Article Text

Pulmonary infection in Wegener granulomatosis and idiopathic pulmonary fibrosis
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  1. A G Richter1,
  2. R A Stockley1,
  3. L Harper2,
  4. D R Thickett1
  1. 1Lung Injury and Fibrosis Treatment Programme and Lung Immunobiology Group, School of Clinical and Experimental Medicine, College of Medical and Dental Sciences, University of Birmingham, Birmingham, UK
  2. 2Department of Renal Immunobiology, School of Immunity and Infection, College of Medical and Dental Sciences, University of Birmingham, Birmingham, UK
  1. Dr D Thickett, Lung Investigation Unit, 1st floor Nuffield House, Birmingham B15 2TH, UK; d.thickett{at}bham.ac.uk

Abstract

Rationale: Wegener granulomatosis (WG) has previously been associated with increased nasal carriage of Staphylococcus aureus, but no studies have investigated the occurrence of pathogen growth in the lower airways.

Objectives: To culture bronchoalveolar lavage fluid (BALF) from patients with WG, patients with idiopathic pulmonary fibrosis (IPF) and normal controls.

Methods: 33 patients with WG, 22 with IPF and 8 normal controls underwent bronchoscopy and bronchoalveolar lavage. Quantitative culture established bacterial levels in the lower airways. Culture experiments were designed to investigate whether BALF is a supportive environment for S aureus growth. BALF cytokines were measured by ELISA.

Results: Pathogens were commonly grown from BALF of patients with WG and those with IPF. S aureus was particularly associated with patients with WG both in relapse and in remission. BALF levels of interleukin 1 receptor antagonist (IL1ra) were statistically significantly elevated in those patients who grew a pathogen from lavage fluid. BALF from patients with WG and IPF stimulated S aureus growth compared with normal lavage fluid.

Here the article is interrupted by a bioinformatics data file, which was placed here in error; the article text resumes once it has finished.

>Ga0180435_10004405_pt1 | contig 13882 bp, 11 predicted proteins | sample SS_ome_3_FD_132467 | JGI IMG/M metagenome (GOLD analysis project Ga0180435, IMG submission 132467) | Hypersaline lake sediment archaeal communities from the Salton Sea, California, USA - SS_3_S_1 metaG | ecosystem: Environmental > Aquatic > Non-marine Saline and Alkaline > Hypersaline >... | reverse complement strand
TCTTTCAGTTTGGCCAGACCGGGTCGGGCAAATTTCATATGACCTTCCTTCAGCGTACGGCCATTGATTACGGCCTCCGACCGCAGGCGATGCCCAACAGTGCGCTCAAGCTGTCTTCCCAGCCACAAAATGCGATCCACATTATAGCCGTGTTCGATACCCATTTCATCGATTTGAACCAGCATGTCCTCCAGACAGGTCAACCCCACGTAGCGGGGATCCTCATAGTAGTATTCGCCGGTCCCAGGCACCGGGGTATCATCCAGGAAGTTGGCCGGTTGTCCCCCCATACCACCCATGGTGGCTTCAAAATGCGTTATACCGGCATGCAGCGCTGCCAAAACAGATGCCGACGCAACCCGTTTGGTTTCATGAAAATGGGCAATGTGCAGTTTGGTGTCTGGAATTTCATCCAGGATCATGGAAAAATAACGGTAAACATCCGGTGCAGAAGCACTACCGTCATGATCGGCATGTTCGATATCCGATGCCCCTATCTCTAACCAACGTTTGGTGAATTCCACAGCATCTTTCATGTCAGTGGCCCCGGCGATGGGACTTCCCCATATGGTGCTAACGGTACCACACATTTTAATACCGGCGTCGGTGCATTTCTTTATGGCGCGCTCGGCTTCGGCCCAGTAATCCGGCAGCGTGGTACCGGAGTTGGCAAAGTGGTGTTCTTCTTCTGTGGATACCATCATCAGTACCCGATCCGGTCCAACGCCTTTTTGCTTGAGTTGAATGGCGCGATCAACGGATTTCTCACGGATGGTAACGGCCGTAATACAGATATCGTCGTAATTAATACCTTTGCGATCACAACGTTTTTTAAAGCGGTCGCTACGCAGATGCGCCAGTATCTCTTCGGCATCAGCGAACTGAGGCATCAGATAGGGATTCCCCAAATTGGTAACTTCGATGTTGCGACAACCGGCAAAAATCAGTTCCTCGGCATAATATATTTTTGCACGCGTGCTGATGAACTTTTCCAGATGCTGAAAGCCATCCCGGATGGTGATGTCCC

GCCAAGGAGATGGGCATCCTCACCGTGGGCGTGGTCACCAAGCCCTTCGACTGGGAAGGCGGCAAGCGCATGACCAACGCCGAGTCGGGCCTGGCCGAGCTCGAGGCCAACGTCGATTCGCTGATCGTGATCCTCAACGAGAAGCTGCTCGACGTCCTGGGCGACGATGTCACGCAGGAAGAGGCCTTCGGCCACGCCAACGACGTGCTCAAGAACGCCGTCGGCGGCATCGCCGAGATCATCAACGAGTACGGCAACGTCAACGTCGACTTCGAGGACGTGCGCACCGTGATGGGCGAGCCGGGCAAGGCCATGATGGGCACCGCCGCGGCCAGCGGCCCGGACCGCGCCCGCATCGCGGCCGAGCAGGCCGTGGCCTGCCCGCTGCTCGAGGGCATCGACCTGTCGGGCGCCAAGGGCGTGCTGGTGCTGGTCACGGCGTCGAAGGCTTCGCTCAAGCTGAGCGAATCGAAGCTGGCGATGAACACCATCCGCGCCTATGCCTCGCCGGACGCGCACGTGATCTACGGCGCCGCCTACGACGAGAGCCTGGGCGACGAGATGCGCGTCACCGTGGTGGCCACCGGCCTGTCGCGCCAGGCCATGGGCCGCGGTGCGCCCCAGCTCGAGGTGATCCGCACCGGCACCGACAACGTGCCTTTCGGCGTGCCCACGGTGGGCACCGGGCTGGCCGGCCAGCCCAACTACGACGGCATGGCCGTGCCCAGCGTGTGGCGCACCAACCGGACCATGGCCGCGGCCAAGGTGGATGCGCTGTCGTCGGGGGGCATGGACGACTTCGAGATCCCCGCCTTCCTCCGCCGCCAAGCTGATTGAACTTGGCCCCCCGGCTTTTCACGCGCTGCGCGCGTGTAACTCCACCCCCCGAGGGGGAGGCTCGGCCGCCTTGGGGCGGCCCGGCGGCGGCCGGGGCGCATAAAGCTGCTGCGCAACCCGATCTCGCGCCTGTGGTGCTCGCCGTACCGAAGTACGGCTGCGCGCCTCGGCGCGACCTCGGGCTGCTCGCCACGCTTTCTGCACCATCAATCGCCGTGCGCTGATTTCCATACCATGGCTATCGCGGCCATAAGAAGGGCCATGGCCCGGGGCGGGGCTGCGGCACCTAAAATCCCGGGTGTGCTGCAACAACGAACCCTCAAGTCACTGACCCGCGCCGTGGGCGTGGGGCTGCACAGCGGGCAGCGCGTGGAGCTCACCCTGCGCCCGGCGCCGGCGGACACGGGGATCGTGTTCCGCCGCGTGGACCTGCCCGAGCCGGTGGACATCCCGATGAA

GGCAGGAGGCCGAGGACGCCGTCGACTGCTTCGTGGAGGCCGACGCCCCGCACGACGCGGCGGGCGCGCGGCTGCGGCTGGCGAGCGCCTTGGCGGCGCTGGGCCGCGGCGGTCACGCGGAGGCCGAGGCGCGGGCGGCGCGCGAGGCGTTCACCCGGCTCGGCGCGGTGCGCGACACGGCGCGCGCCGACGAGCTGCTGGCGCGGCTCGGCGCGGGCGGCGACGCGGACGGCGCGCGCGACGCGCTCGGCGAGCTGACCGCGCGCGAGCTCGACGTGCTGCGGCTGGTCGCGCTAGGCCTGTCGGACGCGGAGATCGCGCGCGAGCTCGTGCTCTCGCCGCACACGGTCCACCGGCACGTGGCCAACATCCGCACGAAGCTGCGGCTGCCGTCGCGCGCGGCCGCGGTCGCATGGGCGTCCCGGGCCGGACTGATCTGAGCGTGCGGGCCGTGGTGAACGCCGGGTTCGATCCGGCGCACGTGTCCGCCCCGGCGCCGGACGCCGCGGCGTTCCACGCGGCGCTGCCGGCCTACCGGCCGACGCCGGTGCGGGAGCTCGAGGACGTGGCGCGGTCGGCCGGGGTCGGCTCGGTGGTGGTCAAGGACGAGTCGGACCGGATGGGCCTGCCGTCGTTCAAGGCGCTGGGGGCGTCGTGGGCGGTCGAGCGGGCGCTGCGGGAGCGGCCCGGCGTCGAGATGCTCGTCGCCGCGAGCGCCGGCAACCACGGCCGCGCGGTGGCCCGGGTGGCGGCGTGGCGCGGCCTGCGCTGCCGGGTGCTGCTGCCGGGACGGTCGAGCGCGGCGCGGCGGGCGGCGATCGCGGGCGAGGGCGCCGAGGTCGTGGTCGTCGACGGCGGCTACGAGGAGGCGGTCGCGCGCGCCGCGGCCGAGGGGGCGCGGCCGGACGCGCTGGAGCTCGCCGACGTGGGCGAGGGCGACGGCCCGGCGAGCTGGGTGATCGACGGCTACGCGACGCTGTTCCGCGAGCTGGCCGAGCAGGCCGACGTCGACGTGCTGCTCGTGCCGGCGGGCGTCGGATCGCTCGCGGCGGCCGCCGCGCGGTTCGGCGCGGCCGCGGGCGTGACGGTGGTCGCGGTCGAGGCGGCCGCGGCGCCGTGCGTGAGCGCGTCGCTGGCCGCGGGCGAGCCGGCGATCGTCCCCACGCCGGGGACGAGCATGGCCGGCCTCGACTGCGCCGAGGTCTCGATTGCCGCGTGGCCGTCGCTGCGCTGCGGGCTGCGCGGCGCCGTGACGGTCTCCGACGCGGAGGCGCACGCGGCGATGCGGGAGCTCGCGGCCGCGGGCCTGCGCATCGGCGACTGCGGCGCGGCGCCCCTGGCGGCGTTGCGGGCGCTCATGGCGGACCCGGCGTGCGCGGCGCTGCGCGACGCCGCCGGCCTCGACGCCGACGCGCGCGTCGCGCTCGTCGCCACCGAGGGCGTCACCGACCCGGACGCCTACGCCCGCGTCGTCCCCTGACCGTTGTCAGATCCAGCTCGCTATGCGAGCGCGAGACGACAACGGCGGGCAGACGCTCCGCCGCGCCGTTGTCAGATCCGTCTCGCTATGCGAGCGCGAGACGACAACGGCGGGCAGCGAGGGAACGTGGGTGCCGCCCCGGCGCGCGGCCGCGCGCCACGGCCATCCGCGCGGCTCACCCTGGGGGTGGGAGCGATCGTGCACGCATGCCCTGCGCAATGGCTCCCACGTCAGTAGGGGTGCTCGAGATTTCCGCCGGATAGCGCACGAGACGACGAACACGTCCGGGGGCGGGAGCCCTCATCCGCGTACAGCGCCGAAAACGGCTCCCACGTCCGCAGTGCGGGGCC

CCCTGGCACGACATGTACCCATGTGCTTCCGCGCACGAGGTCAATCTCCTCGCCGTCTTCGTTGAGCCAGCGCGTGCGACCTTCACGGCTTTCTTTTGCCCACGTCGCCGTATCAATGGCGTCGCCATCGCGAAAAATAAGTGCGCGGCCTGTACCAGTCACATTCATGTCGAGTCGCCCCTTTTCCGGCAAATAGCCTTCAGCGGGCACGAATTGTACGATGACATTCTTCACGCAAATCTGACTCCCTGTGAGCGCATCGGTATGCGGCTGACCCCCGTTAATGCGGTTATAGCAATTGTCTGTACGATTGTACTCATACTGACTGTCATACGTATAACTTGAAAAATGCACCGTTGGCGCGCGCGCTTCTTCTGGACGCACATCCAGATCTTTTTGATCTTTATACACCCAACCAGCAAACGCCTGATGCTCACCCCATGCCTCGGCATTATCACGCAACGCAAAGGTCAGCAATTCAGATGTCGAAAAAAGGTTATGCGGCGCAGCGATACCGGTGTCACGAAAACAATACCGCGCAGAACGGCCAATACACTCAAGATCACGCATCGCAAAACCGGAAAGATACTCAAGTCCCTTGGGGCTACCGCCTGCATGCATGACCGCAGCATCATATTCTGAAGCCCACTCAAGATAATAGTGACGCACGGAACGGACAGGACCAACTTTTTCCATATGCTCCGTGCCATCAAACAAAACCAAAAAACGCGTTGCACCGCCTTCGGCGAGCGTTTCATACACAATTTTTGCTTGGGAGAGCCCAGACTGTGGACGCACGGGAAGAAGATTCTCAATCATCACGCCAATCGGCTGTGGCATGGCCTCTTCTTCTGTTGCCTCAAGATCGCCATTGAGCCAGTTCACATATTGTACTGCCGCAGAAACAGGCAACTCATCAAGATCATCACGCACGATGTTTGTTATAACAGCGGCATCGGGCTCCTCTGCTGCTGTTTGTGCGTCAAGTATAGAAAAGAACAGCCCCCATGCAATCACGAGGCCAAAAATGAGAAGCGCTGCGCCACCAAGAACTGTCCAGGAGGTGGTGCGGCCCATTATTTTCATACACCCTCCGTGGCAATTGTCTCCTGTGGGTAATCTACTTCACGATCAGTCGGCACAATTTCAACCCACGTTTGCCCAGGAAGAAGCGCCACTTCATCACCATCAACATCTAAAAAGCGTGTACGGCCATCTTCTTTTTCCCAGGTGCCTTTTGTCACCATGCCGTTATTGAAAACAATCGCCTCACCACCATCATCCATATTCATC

Conclusions: Pathogens are more commonly isolated from BALF from patients with WG than from that of patients with IPF or normal controls, and with a different culture profile. IL1ra was associated with pathogen growth in WG and IPF. WG BALF is a trophic environment for S aureus growth. Pulmonologists treating patients with acute or relapsing WG should consider bronchoscopic microbiological sampling and consider antibiotics with antistaphylococcal activity.

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Footnotes

  • Competing interests: None.

  • Funding: AR was supported by a Wellcome entry level fellowship. DRT is supported by a Wellcome Intermediate Fellowship.

  • ▸ Additional methods are published online only at http://thorax.bmj.com/content/vol64/issue8

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